Return to former home was a sad sight

Why do people buy property in Brookswood and Fernridge if they don't want trees?

Editor: It was with shock that I read “Clear-cutting destroys more of South Langley, (The Times, Sept. 19).

I immediately drove to the location on 198 Street and saw the decimation letter writer Bev Blake spoke of.  It was almost a total clear-cutting of 2.5 acres, with the exception of three trees that remain standing at the front south corner where the driveway used to be.

My parents had sold this property about 1991 and the later owners had definitely let the place grow into disarray, which was sad to see, but this was nothing short of shocking for me.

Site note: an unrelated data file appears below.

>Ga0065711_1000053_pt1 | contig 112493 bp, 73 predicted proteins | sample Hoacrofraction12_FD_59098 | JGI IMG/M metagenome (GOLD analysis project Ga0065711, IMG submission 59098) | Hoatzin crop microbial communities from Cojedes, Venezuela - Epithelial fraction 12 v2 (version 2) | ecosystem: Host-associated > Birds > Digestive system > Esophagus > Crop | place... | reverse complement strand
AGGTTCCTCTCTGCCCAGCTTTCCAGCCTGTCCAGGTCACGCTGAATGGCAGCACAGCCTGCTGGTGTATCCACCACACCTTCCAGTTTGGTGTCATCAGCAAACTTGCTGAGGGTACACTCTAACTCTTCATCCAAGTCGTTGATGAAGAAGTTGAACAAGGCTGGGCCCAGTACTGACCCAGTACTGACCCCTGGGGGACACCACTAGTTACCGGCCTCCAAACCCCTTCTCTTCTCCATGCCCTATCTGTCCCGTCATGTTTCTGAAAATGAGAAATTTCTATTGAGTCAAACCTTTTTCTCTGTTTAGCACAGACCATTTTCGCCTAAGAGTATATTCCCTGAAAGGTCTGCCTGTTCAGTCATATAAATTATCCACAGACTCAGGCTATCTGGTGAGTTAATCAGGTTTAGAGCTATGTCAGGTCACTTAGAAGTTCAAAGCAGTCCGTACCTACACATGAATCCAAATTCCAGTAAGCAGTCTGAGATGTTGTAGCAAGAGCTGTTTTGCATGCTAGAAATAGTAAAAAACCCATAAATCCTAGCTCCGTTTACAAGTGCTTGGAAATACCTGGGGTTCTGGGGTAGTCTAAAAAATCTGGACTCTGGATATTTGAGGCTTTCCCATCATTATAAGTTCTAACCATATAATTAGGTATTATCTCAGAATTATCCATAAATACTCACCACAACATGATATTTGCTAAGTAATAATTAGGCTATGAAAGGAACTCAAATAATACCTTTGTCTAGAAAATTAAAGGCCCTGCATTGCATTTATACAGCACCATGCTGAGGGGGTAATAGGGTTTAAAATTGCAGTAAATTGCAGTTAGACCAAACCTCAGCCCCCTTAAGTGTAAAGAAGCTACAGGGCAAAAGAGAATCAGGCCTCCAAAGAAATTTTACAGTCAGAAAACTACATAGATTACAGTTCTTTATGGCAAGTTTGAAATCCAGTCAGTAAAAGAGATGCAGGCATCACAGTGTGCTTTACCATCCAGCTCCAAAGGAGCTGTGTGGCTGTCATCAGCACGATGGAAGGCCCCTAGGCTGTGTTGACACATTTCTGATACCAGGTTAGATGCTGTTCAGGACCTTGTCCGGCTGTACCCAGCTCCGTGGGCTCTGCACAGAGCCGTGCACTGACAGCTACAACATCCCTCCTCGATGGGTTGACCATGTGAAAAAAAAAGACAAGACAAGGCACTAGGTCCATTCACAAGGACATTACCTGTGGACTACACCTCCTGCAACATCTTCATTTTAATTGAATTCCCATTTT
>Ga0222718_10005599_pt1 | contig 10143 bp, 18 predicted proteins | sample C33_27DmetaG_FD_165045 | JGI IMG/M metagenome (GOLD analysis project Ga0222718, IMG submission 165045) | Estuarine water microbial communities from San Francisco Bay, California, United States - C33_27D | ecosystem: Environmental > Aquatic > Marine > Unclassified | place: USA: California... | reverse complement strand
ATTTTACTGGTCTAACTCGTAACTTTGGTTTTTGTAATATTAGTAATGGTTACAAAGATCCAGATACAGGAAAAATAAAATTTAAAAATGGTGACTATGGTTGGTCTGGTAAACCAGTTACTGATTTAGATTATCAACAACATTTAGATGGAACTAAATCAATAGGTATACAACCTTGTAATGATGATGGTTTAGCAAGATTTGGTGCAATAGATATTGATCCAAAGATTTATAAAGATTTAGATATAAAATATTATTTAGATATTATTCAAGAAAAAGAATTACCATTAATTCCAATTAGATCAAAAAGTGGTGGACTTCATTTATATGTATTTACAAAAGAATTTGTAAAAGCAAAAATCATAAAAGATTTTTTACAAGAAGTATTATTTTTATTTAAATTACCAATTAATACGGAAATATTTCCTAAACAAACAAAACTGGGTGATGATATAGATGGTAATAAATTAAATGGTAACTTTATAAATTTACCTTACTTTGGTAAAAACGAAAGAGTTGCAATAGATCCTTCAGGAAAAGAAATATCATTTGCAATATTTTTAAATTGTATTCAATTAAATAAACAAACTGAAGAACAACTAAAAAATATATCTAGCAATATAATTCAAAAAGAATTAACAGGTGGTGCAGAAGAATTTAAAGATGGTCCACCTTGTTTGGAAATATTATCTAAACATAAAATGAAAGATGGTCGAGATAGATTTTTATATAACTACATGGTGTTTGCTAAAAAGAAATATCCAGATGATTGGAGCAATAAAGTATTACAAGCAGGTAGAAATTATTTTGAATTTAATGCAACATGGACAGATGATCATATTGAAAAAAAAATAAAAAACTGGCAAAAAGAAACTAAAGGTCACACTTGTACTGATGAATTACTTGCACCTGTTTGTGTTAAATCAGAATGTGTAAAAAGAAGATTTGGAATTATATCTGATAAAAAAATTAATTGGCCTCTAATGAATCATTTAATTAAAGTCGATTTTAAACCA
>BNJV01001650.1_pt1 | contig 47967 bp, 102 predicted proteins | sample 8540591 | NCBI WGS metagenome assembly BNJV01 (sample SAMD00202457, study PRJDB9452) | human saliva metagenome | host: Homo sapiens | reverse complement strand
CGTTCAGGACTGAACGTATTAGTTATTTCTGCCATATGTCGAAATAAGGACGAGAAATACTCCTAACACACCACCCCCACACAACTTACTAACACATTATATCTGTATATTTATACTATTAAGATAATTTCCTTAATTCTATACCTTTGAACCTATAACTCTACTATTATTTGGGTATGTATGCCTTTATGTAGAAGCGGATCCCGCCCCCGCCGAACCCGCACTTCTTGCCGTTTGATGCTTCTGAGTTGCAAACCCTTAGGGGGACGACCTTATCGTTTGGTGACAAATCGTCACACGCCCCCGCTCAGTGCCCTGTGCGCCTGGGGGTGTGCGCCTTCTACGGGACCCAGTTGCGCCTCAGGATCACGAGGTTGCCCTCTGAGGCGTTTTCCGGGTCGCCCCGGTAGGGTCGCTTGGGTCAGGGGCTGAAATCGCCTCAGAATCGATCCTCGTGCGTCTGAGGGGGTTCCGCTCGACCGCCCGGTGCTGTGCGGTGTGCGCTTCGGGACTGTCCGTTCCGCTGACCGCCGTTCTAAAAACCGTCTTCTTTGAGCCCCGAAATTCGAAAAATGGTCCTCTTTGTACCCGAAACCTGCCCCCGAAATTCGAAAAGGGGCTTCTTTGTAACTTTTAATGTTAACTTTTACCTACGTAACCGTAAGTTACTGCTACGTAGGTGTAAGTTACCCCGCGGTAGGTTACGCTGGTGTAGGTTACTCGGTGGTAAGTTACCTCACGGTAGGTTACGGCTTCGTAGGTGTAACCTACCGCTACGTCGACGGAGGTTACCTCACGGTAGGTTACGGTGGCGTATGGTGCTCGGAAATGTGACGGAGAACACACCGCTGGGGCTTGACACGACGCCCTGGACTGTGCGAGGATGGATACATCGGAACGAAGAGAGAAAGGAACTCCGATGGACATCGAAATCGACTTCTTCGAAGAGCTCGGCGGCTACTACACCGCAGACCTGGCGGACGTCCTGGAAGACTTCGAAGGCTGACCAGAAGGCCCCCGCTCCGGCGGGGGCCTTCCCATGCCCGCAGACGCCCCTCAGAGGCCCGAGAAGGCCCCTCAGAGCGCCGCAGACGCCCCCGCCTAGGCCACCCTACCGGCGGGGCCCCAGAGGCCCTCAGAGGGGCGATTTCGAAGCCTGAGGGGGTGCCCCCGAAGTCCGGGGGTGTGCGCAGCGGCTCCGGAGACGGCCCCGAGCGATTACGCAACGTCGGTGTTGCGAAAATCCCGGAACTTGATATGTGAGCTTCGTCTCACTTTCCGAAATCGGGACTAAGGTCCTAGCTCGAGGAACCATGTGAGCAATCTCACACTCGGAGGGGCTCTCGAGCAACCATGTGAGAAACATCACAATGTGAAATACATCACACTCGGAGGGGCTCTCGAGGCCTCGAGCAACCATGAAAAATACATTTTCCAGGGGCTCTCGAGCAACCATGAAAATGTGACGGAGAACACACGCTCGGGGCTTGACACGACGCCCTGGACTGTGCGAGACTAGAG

In 1972 my parents built the house that still stands, and the positive here is that it has been newly updated.  I lived there all of my teenage years, along with my four siblings, where Dad had us “selectively cut” the densely-treed property.  In the early 1980s, my Dad planted the row of cedars across the front to create future privacy.

I watched as someone was cutting branches from these same trees as they lay strewn, bare-rooted across the ground.  This is an atrocity that I hope new landscaping can improve, but it will take years to recover the ambience and environment of this beautiful neighbourhood.

Why do people buy into the Fernridge/Brookswood area if they don’t want the trees?  There are plenty of other areas in Langley which have already been defaced. I realize that things will change in the name of progress, but how is this progress?

S. Fricker,


Langley Times